Norepinephrine (NE) ubiquitously mediates cell-to-cell communication, yet NE transmission remains poorly understood. We aim to develop NE sensors to transform NE biological and translational research.
Norepinephrine (NE) is one major neurotransmitterthat mediates cell-to-cell communication in both the central and peripheral nervous systems (CNS and PNS). In CNS, NE is primarily released by the small locuscoeruleus (LC) that innervates a greater varietyof brain areas than any other single nucleus yet described. The broad LC-NE neuronal projection pattern is consistent with itsinvolvement in high cognition, such as attention, behavioral flexibility andsleep/awake states. Indeed,dysregulation of central norepinephrinergic transmission is linked with anumber of neurological, mental and psychiatric diseases, including attentiondeficit disorder, depression,obsessive-compulsivedisorder, sleep disorder,and schizophrenia. In PNS, NE regulatesbiological processes in a variety of other body's organs. Accordingly, aberrant peripheralnorepinephrinergic signaling is associated with many other health problems,including hypertension, obesityand cardiovascular diseases. Despite of itsgeneral functional significances, the precise regulations and roles of centraland peripheralnorepinephrinergic transmissions remain poorly understood, due primarilyto the limited spatial and temporal resolution of the available techniques thatcan non-invasively and efficiently report NE dynamics, which have hindered our understanding the physiologyand pathology of norepinephrinergic transmission. Here, we propose to develop a family ofgenetically-encoded NE sensors, which we expect to transform the related biological and translational research.
We recently engineered a G-protein-coupled receptor activation-basedACh sensor (GACh) by coupling a muscarinic acetylcholinereceptor (MR) with a circularpermutated green fluorescent protein (cpGFP). Using our newly developed high-throughput mutagenesis andscreening method, we refined the sensor with thousands of mutations andtheir combinations, which resulted in a family of ACh sensorswith (EC50 ≈ 1 µM), specificity (comparable to MR), signal-to-noiseratio (SNR ≈ 14), kinetics (ton/off ≈ 200-800 ms) and photostability (≥ 1-4 hrs). GACh sensors were then validated withtransfection, viral and/or transgenic expression in a dozen types of neuronal andnon-neuronal cells prepared from several animal species. In all preparations, GACh sensors selectivelyresponded to exogenous and/or endogenous ACh with robust fluorescence signalsthat were captured by epifluorescent, confocal and/or two-photon microscopy. Moreover, analysis of endogenous ACh releaserevealed, for the first time, firing pattern-dependent release and restrictedvolume transmission, resolving two long-standing questions about centralcholinergic transmission. Thus,we successfully created a user-friendly, broadly applicable toolbox formonitoring cholinergic transmission underlying diverse biological processes. The findings have led to two researcharticles with one published in NatureBiotechnology (2018 Epub online; DOI: 10.1038/nbt.4184) and the other inpreparation for submission to NatureMethods, as well as two NIH awards (BRAINI U01NS103558, for ourcollaborators, and R01NS104670).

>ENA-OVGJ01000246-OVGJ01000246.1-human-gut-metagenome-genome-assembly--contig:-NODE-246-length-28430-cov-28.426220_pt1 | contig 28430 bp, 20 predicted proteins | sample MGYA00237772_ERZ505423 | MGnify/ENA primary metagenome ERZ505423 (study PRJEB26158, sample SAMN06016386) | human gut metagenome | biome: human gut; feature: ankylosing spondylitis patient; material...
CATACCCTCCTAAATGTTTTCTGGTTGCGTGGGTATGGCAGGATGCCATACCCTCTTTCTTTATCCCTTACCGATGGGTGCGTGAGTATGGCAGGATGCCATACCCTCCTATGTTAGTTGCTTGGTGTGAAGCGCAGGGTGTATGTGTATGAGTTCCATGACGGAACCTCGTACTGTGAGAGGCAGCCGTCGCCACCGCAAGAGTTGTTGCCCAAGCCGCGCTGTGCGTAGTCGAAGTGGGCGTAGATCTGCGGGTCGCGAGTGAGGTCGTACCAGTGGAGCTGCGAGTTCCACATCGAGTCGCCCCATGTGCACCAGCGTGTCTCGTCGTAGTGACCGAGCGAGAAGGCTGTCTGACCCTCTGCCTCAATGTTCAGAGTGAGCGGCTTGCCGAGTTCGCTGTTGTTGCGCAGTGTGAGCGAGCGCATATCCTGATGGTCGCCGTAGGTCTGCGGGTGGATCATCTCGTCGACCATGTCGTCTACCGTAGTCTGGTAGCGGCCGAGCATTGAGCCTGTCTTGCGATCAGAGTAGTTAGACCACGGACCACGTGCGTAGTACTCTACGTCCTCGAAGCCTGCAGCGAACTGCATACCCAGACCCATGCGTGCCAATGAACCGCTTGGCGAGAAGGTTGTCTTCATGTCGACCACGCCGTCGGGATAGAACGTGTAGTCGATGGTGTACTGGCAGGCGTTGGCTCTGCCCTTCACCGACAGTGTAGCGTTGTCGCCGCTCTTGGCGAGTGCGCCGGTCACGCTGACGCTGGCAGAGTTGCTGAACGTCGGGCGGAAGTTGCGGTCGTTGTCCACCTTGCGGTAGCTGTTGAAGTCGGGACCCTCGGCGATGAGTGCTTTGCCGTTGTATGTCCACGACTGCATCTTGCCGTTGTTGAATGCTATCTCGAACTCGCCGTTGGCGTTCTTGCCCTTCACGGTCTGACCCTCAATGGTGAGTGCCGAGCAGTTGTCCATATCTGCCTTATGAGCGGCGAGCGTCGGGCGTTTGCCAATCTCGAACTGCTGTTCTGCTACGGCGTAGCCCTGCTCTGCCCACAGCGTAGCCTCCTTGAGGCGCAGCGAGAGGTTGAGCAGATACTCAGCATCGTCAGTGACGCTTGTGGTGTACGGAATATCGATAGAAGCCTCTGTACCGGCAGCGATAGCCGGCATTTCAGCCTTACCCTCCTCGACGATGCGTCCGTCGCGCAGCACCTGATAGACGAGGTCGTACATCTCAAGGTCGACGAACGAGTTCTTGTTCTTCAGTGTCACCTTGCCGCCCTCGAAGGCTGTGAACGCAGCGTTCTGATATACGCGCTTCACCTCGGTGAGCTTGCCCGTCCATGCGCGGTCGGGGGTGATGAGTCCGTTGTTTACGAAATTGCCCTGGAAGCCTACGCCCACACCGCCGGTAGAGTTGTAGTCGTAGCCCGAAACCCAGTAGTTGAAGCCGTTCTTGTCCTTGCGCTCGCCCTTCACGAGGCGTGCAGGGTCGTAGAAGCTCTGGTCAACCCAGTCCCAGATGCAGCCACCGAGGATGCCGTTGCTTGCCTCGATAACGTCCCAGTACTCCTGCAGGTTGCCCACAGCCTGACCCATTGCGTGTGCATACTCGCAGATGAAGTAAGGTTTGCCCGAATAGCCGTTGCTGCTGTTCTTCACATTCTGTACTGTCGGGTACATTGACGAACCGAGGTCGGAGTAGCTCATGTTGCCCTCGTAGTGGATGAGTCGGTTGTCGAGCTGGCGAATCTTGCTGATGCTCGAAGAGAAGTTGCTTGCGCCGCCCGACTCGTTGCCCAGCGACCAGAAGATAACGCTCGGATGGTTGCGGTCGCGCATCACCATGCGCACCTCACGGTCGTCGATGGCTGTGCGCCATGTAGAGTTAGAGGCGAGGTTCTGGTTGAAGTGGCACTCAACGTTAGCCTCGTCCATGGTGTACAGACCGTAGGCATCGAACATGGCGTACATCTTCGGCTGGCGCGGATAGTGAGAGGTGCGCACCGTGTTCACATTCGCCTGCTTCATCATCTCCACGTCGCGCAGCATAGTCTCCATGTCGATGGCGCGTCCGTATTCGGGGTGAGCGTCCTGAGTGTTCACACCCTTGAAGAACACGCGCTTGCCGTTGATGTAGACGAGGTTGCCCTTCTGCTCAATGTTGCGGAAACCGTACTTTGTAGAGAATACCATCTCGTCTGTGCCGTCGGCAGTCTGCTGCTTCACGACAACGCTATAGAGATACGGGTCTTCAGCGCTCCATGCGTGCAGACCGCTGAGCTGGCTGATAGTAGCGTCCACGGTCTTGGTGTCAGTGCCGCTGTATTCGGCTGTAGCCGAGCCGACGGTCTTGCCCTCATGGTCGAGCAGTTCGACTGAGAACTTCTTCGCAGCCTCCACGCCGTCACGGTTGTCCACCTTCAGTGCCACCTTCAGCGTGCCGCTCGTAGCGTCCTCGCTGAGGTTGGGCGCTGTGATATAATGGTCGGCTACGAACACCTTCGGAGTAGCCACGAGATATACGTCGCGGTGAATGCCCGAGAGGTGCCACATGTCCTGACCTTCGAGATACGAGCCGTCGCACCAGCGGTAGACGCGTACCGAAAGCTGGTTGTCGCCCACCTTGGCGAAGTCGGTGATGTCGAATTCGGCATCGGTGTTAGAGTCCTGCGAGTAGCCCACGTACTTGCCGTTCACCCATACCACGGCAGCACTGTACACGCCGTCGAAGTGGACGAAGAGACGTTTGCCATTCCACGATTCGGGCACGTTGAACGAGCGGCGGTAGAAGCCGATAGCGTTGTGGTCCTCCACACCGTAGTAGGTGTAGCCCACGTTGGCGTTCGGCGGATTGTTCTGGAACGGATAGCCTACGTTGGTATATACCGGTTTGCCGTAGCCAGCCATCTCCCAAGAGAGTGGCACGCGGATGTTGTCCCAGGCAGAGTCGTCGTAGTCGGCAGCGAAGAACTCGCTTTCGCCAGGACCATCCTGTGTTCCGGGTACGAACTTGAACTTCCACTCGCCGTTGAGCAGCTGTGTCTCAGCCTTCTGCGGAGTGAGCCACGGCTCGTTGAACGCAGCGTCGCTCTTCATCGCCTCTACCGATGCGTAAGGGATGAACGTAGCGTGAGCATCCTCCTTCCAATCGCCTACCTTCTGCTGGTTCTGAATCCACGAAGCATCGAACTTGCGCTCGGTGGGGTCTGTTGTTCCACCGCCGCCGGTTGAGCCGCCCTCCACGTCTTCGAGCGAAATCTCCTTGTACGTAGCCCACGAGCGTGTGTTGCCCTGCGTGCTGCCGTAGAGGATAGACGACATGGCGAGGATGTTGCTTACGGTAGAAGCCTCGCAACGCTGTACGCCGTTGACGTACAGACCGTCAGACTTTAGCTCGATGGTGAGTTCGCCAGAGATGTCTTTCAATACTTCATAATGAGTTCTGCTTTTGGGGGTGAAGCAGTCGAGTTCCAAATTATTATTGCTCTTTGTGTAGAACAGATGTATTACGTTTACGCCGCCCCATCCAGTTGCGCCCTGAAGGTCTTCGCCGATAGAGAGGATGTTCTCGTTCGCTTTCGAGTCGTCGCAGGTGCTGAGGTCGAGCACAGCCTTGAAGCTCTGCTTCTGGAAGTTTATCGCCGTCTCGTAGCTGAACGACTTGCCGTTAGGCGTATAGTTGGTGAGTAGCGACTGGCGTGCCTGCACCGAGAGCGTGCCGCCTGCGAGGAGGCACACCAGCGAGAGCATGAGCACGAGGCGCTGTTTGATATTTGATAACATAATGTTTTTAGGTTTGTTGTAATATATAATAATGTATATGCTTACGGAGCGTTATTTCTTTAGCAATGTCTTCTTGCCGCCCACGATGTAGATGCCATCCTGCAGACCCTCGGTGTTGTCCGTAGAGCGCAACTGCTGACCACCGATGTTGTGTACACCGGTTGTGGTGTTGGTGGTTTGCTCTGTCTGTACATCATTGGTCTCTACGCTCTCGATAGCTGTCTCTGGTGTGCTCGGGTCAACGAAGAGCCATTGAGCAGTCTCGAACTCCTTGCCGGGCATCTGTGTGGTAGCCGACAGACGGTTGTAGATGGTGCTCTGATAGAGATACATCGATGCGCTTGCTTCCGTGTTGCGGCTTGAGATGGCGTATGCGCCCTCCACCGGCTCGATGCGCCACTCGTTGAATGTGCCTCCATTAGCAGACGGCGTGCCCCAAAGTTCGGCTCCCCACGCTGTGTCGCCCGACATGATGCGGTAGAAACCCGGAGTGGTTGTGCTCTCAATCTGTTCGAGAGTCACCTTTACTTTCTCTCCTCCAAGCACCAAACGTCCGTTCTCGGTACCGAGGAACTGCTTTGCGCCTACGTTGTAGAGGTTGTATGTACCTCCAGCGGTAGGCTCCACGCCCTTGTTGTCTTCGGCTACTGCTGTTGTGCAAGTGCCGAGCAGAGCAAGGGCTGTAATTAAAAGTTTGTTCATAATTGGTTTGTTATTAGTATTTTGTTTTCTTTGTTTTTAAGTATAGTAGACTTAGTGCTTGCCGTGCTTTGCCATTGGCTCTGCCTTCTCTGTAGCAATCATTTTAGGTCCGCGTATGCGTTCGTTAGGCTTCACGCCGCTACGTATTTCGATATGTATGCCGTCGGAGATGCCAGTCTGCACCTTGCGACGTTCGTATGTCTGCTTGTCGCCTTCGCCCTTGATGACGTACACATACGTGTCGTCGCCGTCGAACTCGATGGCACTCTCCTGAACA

Using the same strategy, we initiated development ofgenetically-encoded G-protein-coupled receptor activation-based sensors for NE(GANE) by coupling cpGFP with a norepinephrinereceptor. We are improving the sensorswith large-scale site-directed mutagenesis and screening. Our preliminary data suggest that GANE sensors will have specificity,signal-to-noise ratio, kinetics and photostability suitable for real-time imagingof endogenous NE signals. We will refine the sensors and combine thesensors with optogenetics and various imaging approaches to understand somefundamental questions of norepinephrinergic transmissions in neuronal and non-neuronal cells in vitro and in behaving animals. This proposal will capitalize on the synergistic,but different physical and intellectual assets at the Zhu, Lynch andVenton labs that are essential for the proposed genetics, molecular biology,electrophysiology, imaging, optogenetics, voltammetry and behavior experiments.
We expect the findingsfrom this project to result in multiple publications in high-profile journals,and to win additional NIH awards, including BRAINI and R01 grants. Mostlyimportantly, we expect our GANE sensors to transform the related biological and translational research.
All of the funds will be used for salary supportfor students in the three labs, including Dr. Yajun Zhang, a postdoctoral researchassociate in the Zhu lab, Dr. Tanseli Nesil, a research scientist in the Lynchlab, and Dr. Mimi Shin, a postdoctoral research associate in the Venton lab. The supplies and other costs will becovered by NIH grants from the Zhu,Lynch and Venton labs.